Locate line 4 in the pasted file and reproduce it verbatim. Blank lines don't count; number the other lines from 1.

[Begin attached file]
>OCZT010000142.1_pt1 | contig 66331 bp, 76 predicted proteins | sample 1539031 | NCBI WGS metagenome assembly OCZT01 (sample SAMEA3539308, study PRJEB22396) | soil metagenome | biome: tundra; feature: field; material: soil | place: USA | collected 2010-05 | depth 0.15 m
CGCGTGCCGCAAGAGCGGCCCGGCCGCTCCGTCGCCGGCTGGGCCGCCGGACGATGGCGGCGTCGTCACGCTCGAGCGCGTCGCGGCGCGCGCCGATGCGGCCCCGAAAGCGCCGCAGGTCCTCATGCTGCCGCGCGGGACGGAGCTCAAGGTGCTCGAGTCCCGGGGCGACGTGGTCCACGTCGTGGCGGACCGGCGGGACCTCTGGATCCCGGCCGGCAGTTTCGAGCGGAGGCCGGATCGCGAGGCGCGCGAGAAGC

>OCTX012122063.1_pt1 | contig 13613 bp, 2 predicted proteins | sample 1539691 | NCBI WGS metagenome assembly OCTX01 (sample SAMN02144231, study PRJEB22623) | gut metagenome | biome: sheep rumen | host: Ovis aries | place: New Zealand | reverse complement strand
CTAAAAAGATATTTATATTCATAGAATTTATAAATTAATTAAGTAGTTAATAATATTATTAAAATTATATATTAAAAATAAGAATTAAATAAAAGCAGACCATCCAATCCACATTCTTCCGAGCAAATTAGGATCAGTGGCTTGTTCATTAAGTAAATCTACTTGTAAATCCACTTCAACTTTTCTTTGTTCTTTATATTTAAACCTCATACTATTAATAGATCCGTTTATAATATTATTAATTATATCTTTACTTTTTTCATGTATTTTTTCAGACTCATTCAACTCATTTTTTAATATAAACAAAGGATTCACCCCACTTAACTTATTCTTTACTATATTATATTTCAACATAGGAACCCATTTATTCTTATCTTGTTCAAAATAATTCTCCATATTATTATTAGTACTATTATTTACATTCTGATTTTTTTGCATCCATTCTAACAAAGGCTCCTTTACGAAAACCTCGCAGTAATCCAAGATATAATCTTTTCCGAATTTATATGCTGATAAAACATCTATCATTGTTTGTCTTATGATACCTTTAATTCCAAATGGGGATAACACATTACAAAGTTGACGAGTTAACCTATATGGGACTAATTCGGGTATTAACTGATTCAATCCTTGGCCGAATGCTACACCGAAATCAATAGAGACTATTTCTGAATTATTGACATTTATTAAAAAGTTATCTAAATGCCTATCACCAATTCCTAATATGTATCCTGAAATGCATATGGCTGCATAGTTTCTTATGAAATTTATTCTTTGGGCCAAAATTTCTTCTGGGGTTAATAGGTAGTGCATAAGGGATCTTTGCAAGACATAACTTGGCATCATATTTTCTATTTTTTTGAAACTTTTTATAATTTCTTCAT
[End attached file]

CTAAAAAGATATTTATATTCATAGAATTTATAAATTAATTAAGTAGTTAATAATATTATTAAAATTATATATTAAAAATAAGAATTAAATAAAAGCAGACCATCCAATCCACATTCTTCCGAGCAAATTAGGATCAGTGGCTTGTTCATTAAGTAAATCTACTTGTAAATCCACTTCAACTTTTCTTTGTTCTTTATATTTAAACCTCATACTATTAATAGATCCGTTTATAATATTATTAATTATATCTTTACTTTTTTCATGTATTTTTTCAGACTCATTCAACTCATTTTTTAATATAAACAAAGGATTCACCCCACTTAACTTATTCTTTACTATATTATATTTCAACATAGGAACCCATTTATTCTTATCTTGTTCAAAATAATTCTCCATATTATTATTAGTACTATTATTTACATTCTGATTTTTTTGCATCCATTCTAACAAAGGCTCCTTTACGAAAACCTCGCAGTAATCCAAGATATAATCTTTTCCGAATTTATATGCTGATAAAACATCTATCATTGTTTGTCTTATGATACCTTTAATTCCAAATGGGGATAACACATTACAAAGTTGACGAGTTAACCTATATGGGACTAATTCGGGTATTAACTGATTCAATCCTTGGCCGAATGCTACACCGAAATCAATAGAGACTATTTCTGAATTATTGACATTTATTAAAAAGTTATCTAAATGCCTATCACCAATTCCTAATATGTATCCTGAAATGCATATGGCTGCATAGTTTCTTATGAAATTTATTCTTTGGGCCAAAATTTCTTCTGGGGTTAATAGGTAGTGCATAAGGGATCTTTGCAAGACATAACTTGGCATCATATTTTCTATTTTTTTGAAACTTTTTATAATTTCTTCAT